Friday, December 5, 2008
Note: This is a long opinion piece. Forewarned is forearmed.
I found this article from the Seattle Post-Intelligencer (*) that explains that the governing body of Washington High School Athletics is proposing to ban booing at high school games.
"I don't know why people think it's acceptable to boo in the first place," WIAA Executive Director Mike Colbrese said. "It's a pretty novel concept to me."
Policies are still in the draft stages, and would add to WIAA rules that prohibit hand-made signs and artificial noisemakers at state tournament basketball games. Some schools, including those in the South Puget Sound League, prohibit students from painting their faces.
This leads me to conclude the following - why go to the games at all? Why not just watch the games on TV? Why not just wait for the boxscore to come in the paper?
"But if you don't go, you're going to miss the amazing athleticism of these fine young athletes!"
Well...athleticism only goes so far. If you watch, say, the NBA Network, you can see amazing athleticism (or great team play, if you're watching women's basketball) almost 24 hours a day. If the entire purpose of attending a sports game is "to see these wonderful players in real time", then television suits those purposes just as well. Furthermore, it's free, or at least it's cheaper than paying $10 to park and $35 for a ticket where you're surrounded by people that you'd normally cross the street to avoid. (**)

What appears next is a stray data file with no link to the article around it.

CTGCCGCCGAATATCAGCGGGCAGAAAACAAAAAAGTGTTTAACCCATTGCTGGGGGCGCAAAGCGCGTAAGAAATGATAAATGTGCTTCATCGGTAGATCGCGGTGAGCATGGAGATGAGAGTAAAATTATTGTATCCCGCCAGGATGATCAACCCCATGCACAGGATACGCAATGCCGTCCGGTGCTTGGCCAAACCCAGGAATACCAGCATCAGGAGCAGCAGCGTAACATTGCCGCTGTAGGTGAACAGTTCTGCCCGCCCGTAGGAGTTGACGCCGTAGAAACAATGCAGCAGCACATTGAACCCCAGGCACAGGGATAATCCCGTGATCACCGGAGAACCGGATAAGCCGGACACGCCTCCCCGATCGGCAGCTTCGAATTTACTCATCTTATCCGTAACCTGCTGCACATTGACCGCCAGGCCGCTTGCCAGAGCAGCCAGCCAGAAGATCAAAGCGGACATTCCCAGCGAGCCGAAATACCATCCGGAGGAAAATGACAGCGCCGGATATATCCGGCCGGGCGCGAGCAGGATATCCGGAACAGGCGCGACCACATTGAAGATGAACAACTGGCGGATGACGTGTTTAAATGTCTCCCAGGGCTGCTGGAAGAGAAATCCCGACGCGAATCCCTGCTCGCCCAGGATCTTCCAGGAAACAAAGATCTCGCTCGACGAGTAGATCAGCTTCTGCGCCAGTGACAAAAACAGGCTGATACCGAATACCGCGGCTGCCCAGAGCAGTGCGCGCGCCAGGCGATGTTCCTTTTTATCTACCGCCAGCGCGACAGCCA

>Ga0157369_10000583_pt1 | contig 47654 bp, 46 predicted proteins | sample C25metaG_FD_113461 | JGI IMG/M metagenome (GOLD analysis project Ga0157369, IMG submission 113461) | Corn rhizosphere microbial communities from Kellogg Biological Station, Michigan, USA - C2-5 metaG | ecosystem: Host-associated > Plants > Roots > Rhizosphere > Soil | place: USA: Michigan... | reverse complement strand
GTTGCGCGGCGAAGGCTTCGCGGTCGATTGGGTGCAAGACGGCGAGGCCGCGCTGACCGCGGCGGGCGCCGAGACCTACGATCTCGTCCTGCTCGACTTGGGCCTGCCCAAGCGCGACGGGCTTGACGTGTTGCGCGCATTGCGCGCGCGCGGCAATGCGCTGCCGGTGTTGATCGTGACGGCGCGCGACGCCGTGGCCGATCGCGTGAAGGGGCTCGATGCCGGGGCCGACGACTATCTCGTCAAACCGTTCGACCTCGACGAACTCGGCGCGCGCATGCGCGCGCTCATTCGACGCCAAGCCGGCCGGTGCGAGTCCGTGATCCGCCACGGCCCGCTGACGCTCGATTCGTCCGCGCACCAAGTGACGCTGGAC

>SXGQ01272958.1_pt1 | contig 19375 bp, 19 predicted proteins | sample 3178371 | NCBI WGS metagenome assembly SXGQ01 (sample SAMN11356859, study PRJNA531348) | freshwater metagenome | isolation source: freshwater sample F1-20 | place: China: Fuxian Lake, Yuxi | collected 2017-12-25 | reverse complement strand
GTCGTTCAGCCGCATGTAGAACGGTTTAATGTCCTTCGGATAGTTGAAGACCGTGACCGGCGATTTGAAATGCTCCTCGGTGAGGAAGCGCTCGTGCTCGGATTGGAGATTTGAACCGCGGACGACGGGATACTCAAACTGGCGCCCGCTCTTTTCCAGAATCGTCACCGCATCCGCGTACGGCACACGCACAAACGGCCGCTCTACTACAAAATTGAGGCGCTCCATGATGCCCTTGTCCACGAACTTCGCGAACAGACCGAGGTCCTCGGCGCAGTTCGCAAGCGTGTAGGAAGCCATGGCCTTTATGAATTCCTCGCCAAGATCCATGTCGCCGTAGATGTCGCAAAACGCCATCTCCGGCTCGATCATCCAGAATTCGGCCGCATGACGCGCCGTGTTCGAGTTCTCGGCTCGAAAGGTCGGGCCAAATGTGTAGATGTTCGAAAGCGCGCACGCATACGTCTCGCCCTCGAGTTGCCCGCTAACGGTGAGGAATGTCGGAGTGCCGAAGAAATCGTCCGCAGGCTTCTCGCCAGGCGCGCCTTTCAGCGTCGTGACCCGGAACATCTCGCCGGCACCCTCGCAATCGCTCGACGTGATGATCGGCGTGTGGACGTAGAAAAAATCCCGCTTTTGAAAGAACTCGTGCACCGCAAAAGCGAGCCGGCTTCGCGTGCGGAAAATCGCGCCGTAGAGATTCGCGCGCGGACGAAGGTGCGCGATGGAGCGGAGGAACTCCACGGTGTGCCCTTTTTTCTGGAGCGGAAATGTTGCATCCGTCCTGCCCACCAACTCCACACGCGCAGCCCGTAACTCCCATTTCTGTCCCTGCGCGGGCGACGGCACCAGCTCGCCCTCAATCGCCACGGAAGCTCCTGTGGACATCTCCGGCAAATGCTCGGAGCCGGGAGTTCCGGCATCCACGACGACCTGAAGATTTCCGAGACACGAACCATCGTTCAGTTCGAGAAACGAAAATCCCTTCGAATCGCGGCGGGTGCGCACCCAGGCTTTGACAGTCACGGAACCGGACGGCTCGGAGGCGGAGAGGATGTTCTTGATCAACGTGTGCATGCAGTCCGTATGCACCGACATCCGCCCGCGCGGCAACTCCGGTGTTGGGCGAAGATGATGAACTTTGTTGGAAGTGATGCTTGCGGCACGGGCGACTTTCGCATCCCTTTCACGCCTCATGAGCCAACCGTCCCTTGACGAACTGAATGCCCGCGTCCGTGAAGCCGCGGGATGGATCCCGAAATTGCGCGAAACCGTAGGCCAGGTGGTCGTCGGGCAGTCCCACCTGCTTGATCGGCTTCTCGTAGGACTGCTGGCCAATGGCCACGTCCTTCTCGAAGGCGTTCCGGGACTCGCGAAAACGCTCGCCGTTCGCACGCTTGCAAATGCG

I'm not really so much interested in what the article is about - you can have your own opinions regarding how much abuse opposing teams should face from the crowd, or how officials should be treated, and how much is too much. My main point is that the entire concept of being a fan has become quite sanitized and passive.
Think about your basketball experience. You show up at the arena. You sit down and get a good (hopefully) seat. From that point on your participation is not only unnecessary, it's also probably not wanted, either, as the article above shows. You let the fans start showing up with their own signs and costumes and immediately fear sets in from echelons above reason that something might get all out of control, the bete noire of organized sports.
Remember the "every-bo-dee-CLAP-YOUR-HANDS!" chant that you hear piped in to just about every basketball game around? It's a sad state when the audience has to be told to show its appreciation.